As the references to Peres and Rabin (PMs of Israel in the mid-90s) indicate, the article itself is some fifteen years old. So who knows? Maybe Rabbi Breitowitz and Friends have made some headway since then. But note that, at the time anyway, "The relatively few who actively try to stop this desecration [i.e., the disturbance of Jewish graves]" apparently were regularly "derided as fanatics and extremists" by mainstream Israeli society. Breitowitz whines that "it is essential that it [the government] perceive the issue as being more than a problem that bothers only a small segment of the ultra Orthodox"-- which is another way of saying that most Jews just don't give a damn, no? Are attitudes likely to have changed all that much since then? And finally, if "in a number of cases, bones have simply been scattered or dumped"--in Israel!!! by Jews!!!--and if this really is "an unpardonable desecration of kavod hamet [dignity of the dead] which cannot be allowed to occur under any circumstances," what possible rationale can there be for not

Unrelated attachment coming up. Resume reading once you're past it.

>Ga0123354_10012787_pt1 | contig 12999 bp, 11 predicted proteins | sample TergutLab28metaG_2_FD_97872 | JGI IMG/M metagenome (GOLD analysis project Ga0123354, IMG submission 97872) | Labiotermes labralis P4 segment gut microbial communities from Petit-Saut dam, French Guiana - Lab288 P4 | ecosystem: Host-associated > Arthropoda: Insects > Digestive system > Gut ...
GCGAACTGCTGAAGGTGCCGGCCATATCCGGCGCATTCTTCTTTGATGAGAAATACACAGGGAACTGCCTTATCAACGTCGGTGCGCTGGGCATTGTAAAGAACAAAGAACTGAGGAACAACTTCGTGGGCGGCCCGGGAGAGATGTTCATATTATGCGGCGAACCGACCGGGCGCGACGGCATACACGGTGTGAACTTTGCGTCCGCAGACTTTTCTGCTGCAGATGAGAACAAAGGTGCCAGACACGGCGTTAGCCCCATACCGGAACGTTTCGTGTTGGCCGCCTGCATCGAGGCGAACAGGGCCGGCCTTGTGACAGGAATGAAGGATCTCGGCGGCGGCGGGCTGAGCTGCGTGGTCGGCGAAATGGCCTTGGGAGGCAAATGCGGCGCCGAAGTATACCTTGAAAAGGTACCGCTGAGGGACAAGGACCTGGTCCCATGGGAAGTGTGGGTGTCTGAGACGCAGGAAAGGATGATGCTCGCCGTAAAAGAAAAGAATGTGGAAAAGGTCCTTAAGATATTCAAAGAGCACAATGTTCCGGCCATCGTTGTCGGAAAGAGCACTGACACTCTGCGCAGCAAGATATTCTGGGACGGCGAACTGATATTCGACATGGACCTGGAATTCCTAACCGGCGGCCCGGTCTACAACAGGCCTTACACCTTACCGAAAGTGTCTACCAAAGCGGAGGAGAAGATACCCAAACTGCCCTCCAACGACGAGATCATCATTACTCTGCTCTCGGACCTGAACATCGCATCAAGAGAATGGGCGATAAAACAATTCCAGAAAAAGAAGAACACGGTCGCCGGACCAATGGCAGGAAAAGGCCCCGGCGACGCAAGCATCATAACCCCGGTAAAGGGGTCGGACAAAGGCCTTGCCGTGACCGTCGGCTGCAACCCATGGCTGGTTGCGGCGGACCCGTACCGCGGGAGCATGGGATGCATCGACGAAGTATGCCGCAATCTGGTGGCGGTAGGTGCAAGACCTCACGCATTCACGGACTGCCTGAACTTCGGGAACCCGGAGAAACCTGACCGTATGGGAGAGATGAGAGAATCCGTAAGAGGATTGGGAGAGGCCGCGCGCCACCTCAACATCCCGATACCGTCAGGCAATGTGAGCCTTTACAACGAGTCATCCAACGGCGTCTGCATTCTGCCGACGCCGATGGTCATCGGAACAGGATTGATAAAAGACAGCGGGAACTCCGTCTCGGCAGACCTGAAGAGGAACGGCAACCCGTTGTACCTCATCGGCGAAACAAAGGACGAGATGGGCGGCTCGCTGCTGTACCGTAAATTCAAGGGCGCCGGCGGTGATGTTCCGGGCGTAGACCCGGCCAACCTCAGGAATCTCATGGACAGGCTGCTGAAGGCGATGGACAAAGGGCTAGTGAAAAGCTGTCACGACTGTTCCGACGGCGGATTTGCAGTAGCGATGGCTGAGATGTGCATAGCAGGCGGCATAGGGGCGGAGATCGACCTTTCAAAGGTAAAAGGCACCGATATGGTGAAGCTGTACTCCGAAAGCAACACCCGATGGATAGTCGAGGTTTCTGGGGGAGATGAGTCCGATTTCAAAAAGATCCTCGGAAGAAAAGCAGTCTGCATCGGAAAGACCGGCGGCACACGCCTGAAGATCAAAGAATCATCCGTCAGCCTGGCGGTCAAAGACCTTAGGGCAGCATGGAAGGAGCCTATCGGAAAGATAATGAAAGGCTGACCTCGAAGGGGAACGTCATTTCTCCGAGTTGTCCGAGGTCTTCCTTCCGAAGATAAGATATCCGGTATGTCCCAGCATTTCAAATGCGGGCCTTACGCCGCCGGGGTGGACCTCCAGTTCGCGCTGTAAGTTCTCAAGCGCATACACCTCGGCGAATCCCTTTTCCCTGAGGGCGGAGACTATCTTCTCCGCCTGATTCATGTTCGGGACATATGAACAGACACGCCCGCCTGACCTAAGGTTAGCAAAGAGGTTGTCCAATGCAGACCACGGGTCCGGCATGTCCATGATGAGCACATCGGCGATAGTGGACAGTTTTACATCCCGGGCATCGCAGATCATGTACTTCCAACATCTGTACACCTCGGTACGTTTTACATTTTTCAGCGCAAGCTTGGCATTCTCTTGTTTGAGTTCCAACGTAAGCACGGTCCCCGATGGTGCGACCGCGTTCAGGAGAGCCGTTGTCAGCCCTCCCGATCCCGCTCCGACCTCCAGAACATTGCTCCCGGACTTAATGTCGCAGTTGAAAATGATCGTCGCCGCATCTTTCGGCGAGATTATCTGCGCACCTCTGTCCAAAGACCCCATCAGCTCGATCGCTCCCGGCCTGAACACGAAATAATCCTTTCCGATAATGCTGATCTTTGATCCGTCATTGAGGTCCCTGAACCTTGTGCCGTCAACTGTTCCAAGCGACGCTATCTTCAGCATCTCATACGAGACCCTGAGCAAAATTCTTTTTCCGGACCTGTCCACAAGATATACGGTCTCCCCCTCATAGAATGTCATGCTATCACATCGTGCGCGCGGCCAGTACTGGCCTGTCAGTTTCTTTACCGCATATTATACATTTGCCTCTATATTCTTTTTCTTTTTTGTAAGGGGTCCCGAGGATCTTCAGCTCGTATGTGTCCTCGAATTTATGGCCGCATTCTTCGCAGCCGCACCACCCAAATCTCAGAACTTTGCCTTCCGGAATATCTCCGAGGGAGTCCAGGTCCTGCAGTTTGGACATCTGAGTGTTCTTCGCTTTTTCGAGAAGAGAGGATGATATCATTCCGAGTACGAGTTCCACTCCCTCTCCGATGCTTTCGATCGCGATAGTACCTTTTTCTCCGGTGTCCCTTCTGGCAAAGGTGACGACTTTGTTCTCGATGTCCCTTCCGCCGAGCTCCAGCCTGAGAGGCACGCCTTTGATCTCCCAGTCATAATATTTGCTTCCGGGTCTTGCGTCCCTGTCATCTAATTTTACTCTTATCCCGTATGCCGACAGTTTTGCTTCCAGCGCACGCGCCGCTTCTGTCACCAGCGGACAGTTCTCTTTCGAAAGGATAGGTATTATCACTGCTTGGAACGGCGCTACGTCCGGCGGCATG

recovering the bones that those evil Nazis just "scattered or dumped," and bringing them to Israel for a proper Jewish burial?
Whatever the reason for the prohibition, the exceptions to it are few. . . . Disinterment is also permitted in order to bring a met [deceased] to Eretz Yisrael or to kever avot (burial plot of his ancestors).
True enough, there does seem to be a "prohibition" in Jewish law--or at least in the minds of a certain subset of Orthodox rabbis--against disturbing Jewish graves. But apparently it doesn't get much respect even in Eretz Yisrael itself. Maybe they don't want to move the Jewish dead from Treblinka, etc., for reburial in the Homeland because they're worried some real estate developer in Haifa will want to build a parking lot over them someday? What else could it be? What are they waiting for?
(2) More mind-boggling hypocrisy: The Jerusalem Museum of Tolerance
. You couldn't make this stuff up:
A Frank Gehry-designed museum can rise in Jerusalem on a site that was once a Muslim cemetery, Israel's Supreme Court ruled today, clearing the way for L.A.'s Simon Wiesenthal Center to build a Holy Land counterpart to its Museum of Tolerance on Pico Boulevard.
The $250-million project had been delayed since early 2006, when builders unearthed bones. Arab leaders in Israel sued to stop the project and were supported, in an unusual alliance, by some ultra-Orthodox Jews with firm beliefs against disturbing graves.
Rabbi Marvin Hier, dean of the Wiesenthal Center, said in a statement Wednesday that "moderation and tolerance have prevailed." But Zahi Nujidat, a spokesman for the Israeli Islamic movement, decried the ruling as "clear religious and ethnic oppression," according to the Associated Press.